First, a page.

The EU is committed to increasing its financial contribution to aid to developing countries in the implementation of the Paris Agreement. The EU and its Member States remain the largest provider of public climate finance, with a total contribution of EUR 20.4 billion in 2017. In particular, Pope Francis wrote in his encyclical: „We must continue to be aware that the responsibilities for climate change are different.“ But on the question of whether rich countries should do more than poor countries to combat global warming, there is no statistically significant difference between the views of Catholics and Protestants in the United States, Canada and Australia. A new global agreement on climate change was reached on 12 December. The agreement is a balanced outcome with an action plan to limit global warming to a level „significantly below“ 2 degrees Celsius and to limit its efforts to 1.5 degrees Celsius. Since the Kyoto Protocol came into force, the Clean Development Mechanism has been criticized because, in most cases, it has not brought significant emission reductions or benefits for sustainable development.  It has also suffered from low prices from Certified Emission Reductions (REFs), which has reduced project demand. These criticisms have motivated the recommendations of various interest groups who, through working groups and reports, have provided new elements that they hope to see in the MDS that will support their success.  Details of the governance structure, the terms of the project proposal and the comprehensive approach should be detailed at the conference of the parties to be held in Marrakech in 2016. [must update] The long-term objective of the Paris Agreement is to keep the increase in global average temperature well below 2 degrees Celsius (3.6 degrees Fahrenheit) above pre-industrial levels; and to continue efforts to limit the increase to 1.5 degrees Celsius, while acknowledging that this would significantly reduce the risks and effects of climate change. This should require a rapid reduction in emissions to achieve „a balance between anthropogenic emissions from sources and the reduction of greenhouse gases from wells“ in the second half of the 21st century. It also means increasing the parties` ability to adapt to the negative effects of climate change and „reconciling financial flows with a way to reduce greenhouse gas emissions and climate-resistant development.“ The Foreign Affairs Council adopted conclusions on European climate diplomacy after COP21. The Council highlighted the role of European climate diplomacy in promoting the implementation of the Paris Global Agreement on Climate Change concluded in December 2015.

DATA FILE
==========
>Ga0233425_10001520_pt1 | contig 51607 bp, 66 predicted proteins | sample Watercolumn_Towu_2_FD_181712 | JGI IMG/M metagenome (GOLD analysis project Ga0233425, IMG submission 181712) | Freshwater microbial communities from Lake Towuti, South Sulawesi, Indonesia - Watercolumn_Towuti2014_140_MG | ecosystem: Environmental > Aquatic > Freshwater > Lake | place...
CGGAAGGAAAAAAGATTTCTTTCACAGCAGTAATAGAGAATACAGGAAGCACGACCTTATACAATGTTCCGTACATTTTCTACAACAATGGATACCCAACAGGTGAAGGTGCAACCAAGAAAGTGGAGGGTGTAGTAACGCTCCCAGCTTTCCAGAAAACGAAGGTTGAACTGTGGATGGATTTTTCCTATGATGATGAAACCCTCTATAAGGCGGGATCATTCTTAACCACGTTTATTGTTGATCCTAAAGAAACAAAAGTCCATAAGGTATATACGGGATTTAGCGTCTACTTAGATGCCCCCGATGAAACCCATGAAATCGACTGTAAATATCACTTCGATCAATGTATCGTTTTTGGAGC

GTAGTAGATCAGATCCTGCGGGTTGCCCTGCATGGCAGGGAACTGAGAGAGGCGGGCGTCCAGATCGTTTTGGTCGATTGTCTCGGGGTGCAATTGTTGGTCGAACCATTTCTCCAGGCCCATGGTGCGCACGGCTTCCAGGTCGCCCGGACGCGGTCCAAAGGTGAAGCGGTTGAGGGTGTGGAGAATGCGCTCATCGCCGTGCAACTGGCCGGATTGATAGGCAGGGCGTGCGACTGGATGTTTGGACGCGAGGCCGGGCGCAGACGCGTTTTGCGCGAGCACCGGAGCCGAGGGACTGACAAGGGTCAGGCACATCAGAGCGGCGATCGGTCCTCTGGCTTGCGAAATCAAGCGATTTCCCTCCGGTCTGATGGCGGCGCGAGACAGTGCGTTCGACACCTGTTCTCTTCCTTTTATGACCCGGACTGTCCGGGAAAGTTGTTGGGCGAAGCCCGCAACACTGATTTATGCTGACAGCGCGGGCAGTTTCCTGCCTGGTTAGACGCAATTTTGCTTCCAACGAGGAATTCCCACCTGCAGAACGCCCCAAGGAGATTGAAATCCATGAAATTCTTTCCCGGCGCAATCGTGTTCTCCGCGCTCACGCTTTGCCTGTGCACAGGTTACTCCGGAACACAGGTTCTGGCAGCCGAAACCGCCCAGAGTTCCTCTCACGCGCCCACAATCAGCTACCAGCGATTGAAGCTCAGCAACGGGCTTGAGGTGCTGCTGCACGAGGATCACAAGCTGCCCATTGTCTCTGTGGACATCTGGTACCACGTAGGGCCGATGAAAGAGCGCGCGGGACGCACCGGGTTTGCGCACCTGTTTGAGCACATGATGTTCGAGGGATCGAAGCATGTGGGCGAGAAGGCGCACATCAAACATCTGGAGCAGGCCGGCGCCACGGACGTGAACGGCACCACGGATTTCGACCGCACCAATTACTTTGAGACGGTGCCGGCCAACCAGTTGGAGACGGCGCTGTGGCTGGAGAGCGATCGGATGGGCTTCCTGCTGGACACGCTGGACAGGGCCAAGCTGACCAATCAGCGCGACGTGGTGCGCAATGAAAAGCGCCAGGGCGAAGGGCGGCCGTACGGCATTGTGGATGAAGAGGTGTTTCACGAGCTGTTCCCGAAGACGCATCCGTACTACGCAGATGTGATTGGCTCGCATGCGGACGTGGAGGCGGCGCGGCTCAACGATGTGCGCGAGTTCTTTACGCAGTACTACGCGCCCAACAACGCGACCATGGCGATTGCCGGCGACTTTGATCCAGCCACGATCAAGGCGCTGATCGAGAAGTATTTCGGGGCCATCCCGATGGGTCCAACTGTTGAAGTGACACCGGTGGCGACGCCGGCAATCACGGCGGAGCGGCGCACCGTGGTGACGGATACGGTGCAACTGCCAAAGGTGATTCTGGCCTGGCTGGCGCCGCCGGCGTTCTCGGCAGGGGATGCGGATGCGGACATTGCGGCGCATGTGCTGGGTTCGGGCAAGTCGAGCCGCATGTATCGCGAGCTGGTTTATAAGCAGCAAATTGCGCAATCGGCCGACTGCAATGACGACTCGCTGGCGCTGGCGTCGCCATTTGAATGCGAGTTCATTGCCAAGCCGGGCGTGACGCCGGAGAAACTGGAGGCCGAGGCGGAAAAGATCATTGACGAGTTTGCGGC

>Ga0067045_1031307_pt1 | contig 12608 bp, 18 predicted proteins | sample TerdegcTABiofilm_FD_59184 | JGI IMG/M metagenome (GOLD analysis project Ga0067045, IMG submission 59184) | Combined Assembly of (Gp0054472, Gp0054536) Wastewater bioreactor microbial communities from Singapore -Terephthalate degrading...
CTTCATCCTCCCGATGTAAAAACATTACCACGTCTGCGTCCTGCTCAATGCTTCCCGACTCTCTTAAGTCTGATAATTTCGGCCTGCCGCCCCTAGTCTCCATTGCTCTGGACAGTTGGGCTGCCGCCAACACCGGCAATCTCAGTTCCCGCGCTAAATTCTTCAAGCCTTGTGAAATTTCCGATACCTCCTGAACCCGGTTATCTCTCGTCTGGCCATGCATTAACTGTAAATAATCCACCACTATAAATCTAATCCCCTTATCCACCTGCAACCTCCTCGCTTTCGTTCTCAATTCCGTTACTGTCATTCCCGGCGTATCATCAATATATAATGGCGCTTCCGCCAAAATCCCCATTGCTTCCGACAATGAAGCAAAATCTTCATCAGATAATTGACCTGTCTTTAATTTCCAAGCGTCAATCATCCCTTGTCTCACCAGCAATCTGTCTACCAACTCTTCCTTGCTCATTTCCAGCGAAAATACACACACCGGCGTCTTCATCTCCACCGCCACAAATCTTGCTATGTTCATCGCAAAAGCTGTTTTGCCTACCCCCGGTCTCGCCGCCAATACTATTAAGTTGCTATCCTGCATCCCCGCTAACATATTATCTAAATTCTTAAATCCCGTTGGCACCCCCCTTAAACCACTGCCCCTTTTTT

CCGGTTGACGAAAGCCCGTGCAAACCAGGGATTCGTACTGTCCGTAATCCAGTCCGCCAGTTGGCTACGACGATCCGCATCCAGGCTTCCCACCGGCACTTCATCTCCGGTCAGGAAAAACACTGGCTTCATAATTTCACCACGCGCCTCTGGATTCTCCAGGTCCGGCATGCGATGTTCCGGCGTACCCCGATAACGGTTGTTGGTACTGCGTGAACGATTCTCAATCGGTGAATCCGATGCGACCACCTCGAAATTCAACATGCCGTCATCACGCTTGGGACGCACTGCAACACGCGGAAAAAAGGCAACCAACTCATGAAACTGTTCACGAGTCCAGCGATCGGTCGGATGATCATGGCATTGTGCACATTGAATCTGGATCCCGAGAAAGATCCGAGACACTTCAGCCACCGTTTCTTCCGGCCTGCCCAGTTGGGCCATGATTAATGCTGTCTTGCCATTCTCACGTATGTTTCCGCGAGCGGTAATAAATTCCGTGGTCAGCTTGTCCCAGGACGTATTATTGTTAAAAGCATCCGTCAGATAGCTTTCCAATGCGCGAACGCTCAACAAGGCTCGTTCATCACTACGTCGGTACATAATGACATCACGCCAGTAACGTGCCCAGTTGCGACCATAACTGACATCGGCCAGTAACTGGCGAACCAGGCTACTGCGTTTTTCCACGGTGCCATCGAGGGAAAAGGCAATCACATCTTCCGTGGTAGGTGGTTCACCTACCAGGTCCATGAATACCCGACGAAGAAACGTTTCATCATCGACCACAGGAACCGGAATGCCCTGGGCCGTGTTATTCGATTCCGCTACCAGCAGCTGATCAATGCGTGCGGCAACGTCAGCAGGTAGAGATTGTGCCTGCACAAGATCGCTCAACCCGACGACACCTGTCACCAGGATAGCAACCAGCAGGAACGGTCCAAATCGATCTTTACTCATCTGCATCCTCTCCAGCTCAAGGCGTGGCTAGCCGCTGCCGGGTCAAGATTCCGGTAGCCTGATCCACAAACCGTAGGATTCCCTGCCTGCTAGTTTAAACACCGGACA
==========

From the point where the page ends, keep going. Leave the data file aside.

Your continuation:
(a) to keep the global average temperature increase well below 2 degrees Celsius above pre-industrial levels and to continue efforts to limit the increase in temperature to 1.5 degrees Celsius above pre-industrial levels, the potential to significantly reduce the risks and effects of climate change; By analysis by the Intergovernmental Panel on Climate Change (IPCC), a carbon „budget“ based on total emissions of carbon dioxide into the atmosphere (relative to the annual emission rate) has been estimated to limit global warming to 1.5 degrees Celsius and 2.25 trillion tonnes from the 1870 period. This represents a significant increase from the initial estimates of the Paris climate agreement (out of a total of 2000 billion tonnes) to reach the global warming target of 1.5oC, a target that would be reached in 2020 for 2017 emission rates. [Clarification needed] In addition, annual CO2 emissions are estimated at 40 billion tonnes per year in 2017. The revised IPCC budget was based on the CMIP5 climate model. Estimate models using different reference years also provide other slightly adjusted estimates of a carbon „budget.“  The Environment Council has adopted conclusions that define the EU`s position for the UN climate change conference